Finiding a psychiatrist was the best thing I ever did. Prior to him, my family doctor had been in charge of my meds and, frankly, it just wasn’t his area of expertise. Then my father died tragically last year, and feeling totally at the end of my rope, I found my shrink who, literally, saved me.

    I’d tried Paxil and Effexor before and had stayed on them both for long periods of time even though I hated the side effects and the withdrawal electric shock sensations.

    I’m now taking 50 mg of a relatively new medication called Pristiq and it is truly amazing. No crazy dizziness, no brain shocks, and the ability to function. At night, I take an old-school anti-depressant called Trazodone which helps me sleep without the habit-forming problems of Ativan.
    So now I feel GOOD, Maegan, for the first time in a long time. I am a good mother and wife, I am a teacher who loves her work, and I am not crippled by the anxiety that was my albatross for SO long.

    I hope this helps.


  • Miss Caitlin S.

    December 1, 2009 |

    Simple and Classic- I give it a 10.

  • At least I'm skinny

    December 1, 2009 |

    I watched my roommate in college go through the same thing but she finally found the right medication and the right doses for her and she feels so much better now.

    I feel for you but I know you’ll get through it and be stronger for it.

  • Leah

    December 1, 2009 |

    There is a huge difference between a therapist and a GOOD therapist.

    I would like to repeat pretty much everything that Liz said. It takes a good therapist (get recommendations from people that you trust, find out their credentials and experience) and it can take lots of time and different measurements/types of medications to get the meds that are right for you figured out.

    Personally, yoga and exercise (running) and practising mindfulness are what it takes to keep me in top form.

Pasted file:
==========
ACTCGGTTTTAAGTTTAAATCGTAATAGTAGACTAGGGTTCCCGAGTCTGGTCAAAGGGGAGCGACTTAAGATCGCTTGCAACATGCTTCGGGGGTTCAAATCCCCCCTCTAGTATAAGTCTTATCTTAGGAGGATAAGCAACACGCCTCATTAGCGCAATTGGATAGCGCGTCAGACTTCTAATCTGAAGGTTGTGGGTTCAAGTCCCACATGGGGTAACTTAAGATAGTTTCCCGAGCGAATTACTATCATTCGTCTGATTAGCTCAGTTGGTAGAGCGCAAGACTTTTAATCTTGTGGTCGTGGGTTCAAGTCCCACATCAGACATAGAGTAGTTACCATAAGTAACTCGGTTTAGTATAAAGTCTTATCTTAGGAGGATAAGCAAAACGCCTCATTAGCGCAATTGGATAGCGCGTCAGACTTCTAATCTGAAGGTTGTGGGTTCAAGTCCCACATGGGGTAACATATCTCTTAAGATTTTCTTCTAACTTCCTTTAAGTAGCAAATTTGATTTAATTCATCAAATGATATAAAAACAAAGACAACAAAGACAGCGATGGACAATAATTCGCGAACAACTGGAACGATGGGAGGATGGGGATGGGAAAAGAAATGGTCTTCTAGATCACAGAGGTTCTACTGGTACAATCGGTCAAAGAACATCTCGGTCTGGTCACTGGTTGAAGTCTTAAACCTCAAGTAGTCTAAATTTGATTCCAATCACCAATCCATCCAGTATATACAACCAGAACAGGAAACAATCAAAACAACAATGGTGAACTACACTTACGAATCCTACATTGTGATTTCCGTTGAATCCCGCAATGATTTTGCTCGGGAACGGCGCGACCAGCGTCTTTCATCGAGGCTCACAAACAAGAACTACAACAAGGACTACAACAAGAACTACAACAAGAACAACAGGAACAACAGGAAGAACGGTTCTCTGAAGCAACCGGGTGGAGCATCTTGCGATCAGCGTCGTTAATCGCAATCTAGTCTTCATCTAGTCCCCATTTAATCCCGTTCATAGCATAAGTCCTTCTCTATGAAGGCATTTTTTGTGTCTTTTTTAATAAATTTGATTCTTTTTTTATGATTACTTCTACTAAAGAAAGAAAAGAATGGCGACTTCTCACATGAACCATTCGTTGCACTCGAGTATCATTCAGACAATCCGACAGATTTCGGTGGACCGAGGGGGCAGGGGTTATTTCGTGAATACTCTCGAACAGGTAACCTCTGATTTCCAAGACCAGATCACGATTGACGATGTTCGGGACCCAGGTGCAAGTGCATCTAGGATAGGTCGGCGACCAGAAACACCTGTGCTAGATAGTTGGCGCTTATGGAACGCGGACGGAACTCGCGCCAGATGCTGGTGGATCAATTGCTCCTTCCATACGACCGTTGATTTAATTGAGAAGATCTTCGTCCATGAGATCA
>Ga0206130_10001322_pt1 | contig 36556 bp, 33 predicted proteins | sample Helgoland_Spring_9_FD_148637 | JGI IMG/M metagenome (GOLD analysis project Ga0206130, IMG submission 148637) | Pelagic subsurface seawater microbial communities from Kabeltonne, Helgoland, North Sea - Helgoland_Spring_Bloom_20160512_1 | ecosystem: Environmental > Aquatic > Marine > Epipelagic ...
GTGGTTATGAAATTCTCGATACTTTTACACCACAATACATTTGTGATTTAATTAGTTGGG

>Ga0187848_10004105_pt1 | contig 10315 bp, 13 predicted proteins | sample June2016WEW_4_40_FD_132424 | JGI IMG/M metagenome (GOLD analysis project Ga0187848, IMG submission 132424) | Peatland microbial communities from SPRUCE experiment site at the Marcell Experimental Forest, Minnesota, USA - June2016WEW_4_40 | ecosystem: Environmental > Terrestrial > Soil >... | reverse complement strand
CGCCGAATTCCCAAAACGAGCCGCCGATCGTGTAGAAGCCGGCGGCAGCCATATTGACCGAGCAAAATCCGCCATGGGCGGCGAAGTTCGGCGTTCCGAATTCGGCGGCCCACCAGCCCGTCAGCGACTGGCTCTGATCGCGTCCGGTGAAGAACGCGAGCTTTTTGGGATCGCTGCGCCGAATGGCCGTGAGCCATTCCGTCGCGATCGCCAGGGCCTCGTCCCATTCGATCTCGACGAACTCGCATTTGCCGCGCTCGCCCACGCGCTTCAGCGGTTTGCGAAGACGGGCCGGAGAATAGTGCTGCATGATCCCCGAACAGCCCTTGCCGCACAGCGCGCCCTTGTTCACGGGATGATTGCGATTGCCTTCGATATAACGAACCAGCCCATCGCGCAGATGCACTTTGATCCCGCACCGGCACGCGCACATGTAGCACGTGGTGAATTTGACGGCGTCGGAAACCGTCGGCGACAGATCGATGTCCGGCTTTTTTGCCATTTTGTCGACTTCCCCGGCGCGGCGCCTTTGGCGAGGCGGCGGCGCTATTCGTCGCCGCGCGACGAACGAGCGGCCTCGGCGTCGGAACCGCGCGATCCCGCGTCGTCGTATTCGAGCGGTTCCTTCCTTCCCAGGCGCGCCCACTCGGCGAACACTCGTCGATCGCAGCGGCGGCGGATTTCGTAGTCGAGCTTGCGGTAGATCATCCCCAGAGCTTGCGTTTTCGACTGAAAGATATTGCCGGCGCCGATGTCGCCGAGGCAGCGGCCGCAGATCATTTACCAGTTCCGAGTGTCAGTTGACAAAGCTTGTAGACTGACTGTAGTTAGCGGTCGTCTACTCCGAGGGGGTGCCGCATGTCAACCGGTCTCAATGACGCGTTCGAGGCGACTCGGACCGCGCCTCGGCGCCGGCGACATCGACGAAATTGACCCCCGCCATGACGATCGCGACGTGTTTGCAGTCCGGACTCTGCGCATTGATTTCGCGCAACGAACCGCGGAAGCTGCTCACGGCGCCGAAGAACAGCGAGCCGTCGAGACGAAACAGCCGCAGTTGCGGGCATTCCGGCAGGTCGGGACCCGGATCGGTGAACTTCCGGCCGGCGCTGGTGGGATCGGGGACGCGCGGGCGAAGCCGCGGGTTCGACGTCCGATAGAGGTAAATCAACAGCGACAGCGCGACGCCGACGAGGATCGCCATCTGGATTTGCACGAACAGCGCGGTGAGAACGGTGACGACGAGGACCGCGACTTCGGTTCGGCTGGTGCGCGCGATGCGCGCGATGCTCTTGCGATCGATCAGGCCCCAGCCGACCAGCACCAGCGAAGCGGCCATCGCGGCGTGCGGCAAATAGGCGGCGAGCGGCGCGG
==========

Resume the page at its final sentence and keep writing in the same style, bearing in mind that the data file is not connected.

Good luck with everything, Maegan.

  • Sal

    December 1, 2009 |

    I’ve got pretty gnarly anxiety as well, and have never found drugs to be even remotely helpful. As you’re searching for a new therapist – and MANY of them are truly excellent and can help you – look for someone who practices cognitive behavioralism. Psychotherapy will make you hate therapy, if you’re anything like me and need action items. CB will actually move you forward.

    Big hugs, beautiful. I’m so sorry to hear you’ve been suffering.

  • Sher

    December 1, 2009 |

    Love the structured fit of your vintage coat.

    I can’t recommend anything, but I do hope that maybe a Dr’s visit can help. Or even a counselors visit. But don’t let it carry on for too long. You recognized it and that’s the first step.

  • Glamour Bbey.

    December 1, 2009 |

    Great look girl! xx

  • Hannah

    December 1, 2009 |

    My mother is an acupuncturist and has had a lot of success in the treatment of depression with no side affects.

    I hope you’ll try it. Blessings to you Maegan!

  • *Canadian Girl

    December 1, 2009 |

    I’m a huge anxiety sufferer too. I hate it. I’ve tried almost everything, and *fingers crossed* have finally found the right concoction of meds.

    Hope you will too.

    Also – blogged about you today:


    *Canadian Girl

  • Anonymous

    December 1, 2009 |

    My husband is on Buspar for anxiety and it has made a huge difference for him! I also suffer from anxiety (aren’t we quite the pair?? 🙂 but have never been on medicine so I am anxious to hear the comemnts on this post.

  • Suzanne

    December 1, 2009 |

    My senior year of college I was having regular panic attacks which would cause me to break down in hysterical sobs for hours and exacerbated an already problematic heart murmur. I eventually got on a low dose of Zoloft for about 6 months and was weaned off of it and have been fine since (which is only 3 years). Earlier this year I thought I was going to need to get back on because I’ve been dealing with a lot of stress and uncertainty in my life (graduating from law school with in shitty economy)and have considered getting back on, but I’m holding strong right now (aka today since finals start in a week).
    Journaling your feelings and discussing them with someone is always helpful. See if there is a psychiatric facility somewhere near you. They typically have the most knowledgable doctors. Feel better doll. We’re going through the pregnancy issue with my sister in law. At least you admit that you want children instead of going into denial about it.

  • Lili

    December 1, 2009 |

    For me, Vipassana meditation was the key. It has helped me so much! I you’re open to that kind of thing, I suggest you give it a try and see if it helps.

  • Anonymous

    December 1, 2009 |

    if you really want to see a therapist you can choose a therapy group, it worked with me (I also tried 4-5 individual therapies without result).
    And forget medicines, they suck (obviously this is only my opinion).
    Sorry for my bad english,

  • Sara D.

    December 1, 2009 |